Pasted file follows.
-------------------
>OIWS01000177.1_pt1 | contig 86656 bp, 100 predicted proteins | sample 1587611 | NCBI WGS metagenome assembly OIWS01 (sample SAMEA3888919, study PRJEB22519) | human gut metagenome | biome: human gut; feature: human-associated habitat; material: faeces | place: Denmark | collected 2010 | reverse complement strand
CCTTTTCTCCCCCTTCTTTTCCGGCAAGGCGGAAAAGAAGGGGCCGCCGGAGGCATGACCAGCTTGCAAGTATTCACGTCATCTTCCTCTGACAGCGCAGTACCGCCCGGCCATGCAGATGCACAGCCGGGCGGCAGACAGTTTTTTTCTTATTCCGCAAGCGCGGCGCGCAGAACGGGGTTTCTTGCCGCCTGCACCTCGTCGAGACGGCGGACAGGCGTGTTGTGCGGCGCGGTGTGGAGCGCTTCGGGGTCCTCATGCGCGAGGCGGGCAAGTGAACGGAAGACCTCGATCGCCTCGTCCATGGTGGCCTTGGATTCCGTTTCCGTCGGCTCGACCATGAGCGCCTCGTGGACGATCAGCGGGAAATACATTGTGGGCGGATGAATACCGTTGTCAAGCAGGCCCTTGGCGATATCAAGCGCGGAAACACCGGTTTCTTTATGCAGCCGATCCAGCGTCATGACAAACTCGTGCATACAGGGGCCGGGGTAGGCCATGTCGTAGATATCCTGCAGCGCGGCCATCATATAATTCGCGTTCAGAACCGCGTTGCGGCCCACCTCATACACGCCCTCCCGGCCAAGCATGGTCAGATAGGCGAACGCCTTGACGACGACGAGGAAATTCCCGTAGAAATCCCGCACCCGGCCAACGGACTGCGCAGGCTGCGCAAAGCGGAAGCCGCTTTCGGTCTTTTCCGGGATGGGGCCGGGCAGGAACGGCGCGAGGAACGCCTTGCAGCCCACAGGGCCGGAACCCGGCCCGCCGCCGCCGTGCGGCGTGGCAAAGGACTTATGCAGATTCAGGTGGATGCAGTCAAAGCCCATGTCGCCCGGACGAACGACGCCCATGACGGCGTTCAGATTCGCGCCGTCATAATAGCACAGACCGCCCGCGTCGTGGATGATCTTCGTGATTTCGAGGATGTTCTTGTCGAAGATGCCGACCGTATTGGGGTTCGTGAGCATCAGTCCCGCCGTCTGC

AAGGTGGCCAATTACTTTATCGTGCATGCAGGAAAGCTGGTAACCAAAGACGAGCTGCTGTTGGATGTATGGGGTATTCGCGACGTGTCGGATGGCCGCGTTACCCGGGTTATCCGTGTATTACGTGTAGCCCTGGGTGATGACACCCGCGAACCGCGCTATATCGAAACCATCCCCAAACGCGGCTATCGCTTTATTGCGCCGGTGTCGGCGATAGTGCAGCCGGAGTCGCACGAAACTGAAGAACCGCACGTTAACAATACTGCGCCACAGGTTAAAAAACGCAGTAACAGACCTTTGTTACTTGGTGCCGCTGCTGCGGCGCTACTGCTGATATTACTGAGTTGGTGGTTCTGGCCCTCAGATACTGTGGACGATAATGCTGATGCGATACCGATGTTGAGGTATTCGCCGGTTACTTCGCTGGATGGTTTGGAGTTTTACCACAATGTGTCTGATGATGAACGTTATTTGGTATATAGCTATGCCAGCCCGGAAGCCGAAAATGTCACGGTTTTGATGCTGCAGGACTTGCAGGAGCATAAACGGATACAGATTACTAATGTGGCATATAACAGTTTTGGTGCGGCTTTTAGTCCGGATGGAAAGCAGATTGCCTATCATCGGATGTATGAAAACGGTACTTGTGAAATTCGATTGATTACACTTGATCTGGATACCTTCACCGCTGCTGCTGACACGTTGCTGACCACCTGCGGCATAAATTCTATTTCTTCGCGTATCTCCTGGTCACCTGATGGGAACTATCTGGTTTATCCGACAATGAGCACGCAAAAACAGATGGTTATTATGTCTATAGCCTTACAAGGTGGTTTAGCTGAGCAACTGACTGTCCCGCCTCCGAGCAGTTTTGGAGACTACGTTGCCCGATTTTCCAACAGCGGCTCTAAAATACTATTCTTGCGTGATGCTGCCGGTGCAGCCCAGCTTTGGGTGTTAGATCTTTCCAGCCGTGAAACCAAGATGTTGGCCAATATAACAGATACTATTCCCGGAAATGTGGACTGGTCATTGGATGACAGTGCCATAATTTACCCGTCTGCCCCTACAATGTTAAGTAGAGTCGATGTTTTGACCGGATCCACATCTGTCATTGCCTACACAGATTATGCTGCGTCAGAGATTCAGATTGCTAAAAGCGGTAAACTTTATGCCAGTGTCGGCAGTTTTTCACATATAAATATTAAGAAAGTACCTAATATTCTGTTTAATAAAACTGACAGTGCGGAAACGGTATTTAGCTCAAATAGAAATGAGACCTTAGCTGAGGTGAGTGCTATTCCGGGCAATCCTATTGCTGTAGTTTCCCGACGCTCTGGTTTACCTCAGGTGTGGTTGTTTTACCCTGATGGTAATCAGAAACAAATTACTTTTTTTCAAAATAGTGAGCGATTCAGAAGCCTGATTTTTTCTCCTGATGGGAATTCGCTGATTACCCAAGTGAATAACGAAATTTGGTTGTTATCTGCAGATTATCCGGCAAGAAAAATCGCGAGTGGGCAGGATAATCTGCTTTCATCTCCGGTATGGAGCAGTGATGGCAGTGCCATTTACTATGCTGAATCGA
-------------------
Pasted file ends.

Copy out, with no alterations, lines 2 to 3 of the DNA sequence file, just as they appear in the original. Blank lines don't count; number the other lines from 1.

CCTTTTCTCCCCCTTCTTTTCCGGCAAGGCGGAAAAGAAGGGGCCGCCGGAGGCATGACCAGCTTGCAAGTATTCACGTCATCTTCCTCTGACAGCGCAGTACCGCCCGGCCATGCAGATGCACAGCCGGGCGGCAGACAGTTTTTTTCTTATTCCGCAAGCGCGGCGCGCAGAACGGGGTTTCTTGCCGCCTGCACCTCGTCGAGACGGCGGACAGGCGTGTTGTGCGGCGCGGTGTGGAGCGCTTCGGGGTCCTCATGCGCGAGGCGGGCAAGTGAACGGAAGACCTCGATCGCCTCGTCCATGGTGGCCTTGGATTCCGTTTCCGTCGGCTCGACCATGAGCGCCTCGTGGACGATCAGCGGGAAATACATTGTGGGCGGATGAATACCGTTGTCAAGCAGGCCCTTGGCGATATCAAGCGCGGAAACACCGGTTTCTTTATGCAGCCGATCCAGCGTCATGACAAACTCGTGCATACAGGGGCCGGGGTAGGCCATGTCGTAGATATCCTGCAGCGCGGCCATCATATAATTCGCGTTCAGAACCGCGTTGCGGCCCACCTCATACACGCCCTCCCGGCCAAGCATGGTCAGATAGGCGAACGCCTTGACGACGACGAGGAAATTCCCGTAGAAATCCCGCACCCGGCCAACGGACTGCGCAGGCTGCGCAAAGCGGAAGCCGCTTTCGGTCTTTTCCGGGATGGGGCCGGGCAGGAACGGCGCGAGGAACGCCTTGCAGCCCACAGGGCCGGAACCCGGCCCGCCGCCGCCGTGCGGCGTGGCAAAGGACTTATGCAGATTCAGGTGGATGCAGTCAAAGCCCATGTCGCCCGGACGAACGACGCCCATGACGGCGTTCAGATTCGCGCCGTCATAATAGCACAGACCGCCCGCGTCGTGGATGATCTTCGTGATTTCGAGGATGTTCTTGTCGAAGATGCCGACCGTATTGGGGTTCGTGAGCATCAGTCCCGCCGTCTGC

AAGGTGGCCAATTACTTTATCGTGCATGCAGGAAAGCTGGTAACCAAAGACGAGCTGCTGTTGGATGTATGGGGTATTCGCGACGTGTCGGATGGCCGCGTTACCCGGGTTATCCGTGTATTACGTGTAGCCCTGGGTGATGACACCCGCGAACCGCGCTATATCGAAACCATCCCCAAACGCGGCTATCGCTTTATTGCGCCGGTGTCGGCGATAGTGCAGCCGGAGTCGCACGAAACTGAAGAACCGCACGTTAACAATACTGCGCCACAGGTTAAAAAACGCAGTAACAGACCTTTGTTACTTGGTGCCGCTGCTGCGGCGCTACTGCTGATATTACTGAGTTGGTGGTTCTGGCCCTCAGATACTGTGGACGATAATGCTGATGCGATACCGATGTTGAGGTATTCGCCGGTTACTTCGCTGGATGGTTTGGAGTTTTACCACAATGTGTCTGATGATGAACGTTATTTGGTATATAGCTATGCCAGCCCGGAAGCCGAAAATGTCACGGTTTTGATGCTGCAGGACTTGCAGGAGCATAAACGGATACAGATTACTAATGTGGCATATAACAGTTTTGGTGCGGCTTTTAGTCCGGATGGAAAGCAGATTGCCTATCATCGGATGTATGAAAACGGTACTTGTGAAATTCGATTGATTACACTTGATCTGGATACCTTCACCGCTGCTGCTGACACGTTGCTGACCACCTGCGGCATAAATTCTATTTCTTCGCGTATCTCCTGGTCACCTGATGGGAACTATCTGGTTTATCCGACAATGAGCACGCAAAAACAGATGGTTATTATGTCTATAGCCTTACAAGGTGGTTTAGCTGAGCAACTGACTGTCCCGCCTCCGAGCAGTTTTGGAGACTACGTTGCCCGATTTTCCAACAGCGGCTCTAAAATACTATTCTTGCGTGATGCTGCCGGTGCAGCCCAGCTTTGGGTGTTAGATCTTTCCAGCCGTGAAACCAAGATGTTGGCCAATATAACAGATACTATTCCCGGAAATGTGGACTGGTCATTGGATGACAGTGCCATAATTTACCCGTCTGCCCCTACAATGTTAAGTAGAGTCGATGTTTTGACCGGATCCACATCTGTCATTGCCTACACAGATTATGCTGCGTCAGAGATTCAGATTGCTAAAAGCGGTAAACTTTATGCCAGTGTCGGCAGTTTTTCACATATAAATATTAAGAAAGTACCTAATATTCTGTTTAATAAAACTGACAGTGCGGAAACGGTATTTAGCTCAAATAGAAATGAGACCTTAGCTGAGGTGAGTGCTATTCCGGGCAATCCTATTGCTGTAGTTTCCCGACGCTCTGGTTTACCTCAGGTGTGGTTGTTTTACCCTGATGGTAATCAGAAACAAATTACTTTTTTTCAAAATAGTGAGCGATTCAGAAGCCTGATTTTTTCTCCTGATGGGAATTCGCTGATTACCCAAGTGAATAACGAAATTTGGTTGTTATCTGCAGATTATCCGGCAAGAAAAATCGCGAGTGGGCAGGATAATCTGCTTTCATCTCCGGTATGGAGCAGTGATGGCAGTGCCATTTACTATGCTGAATCGA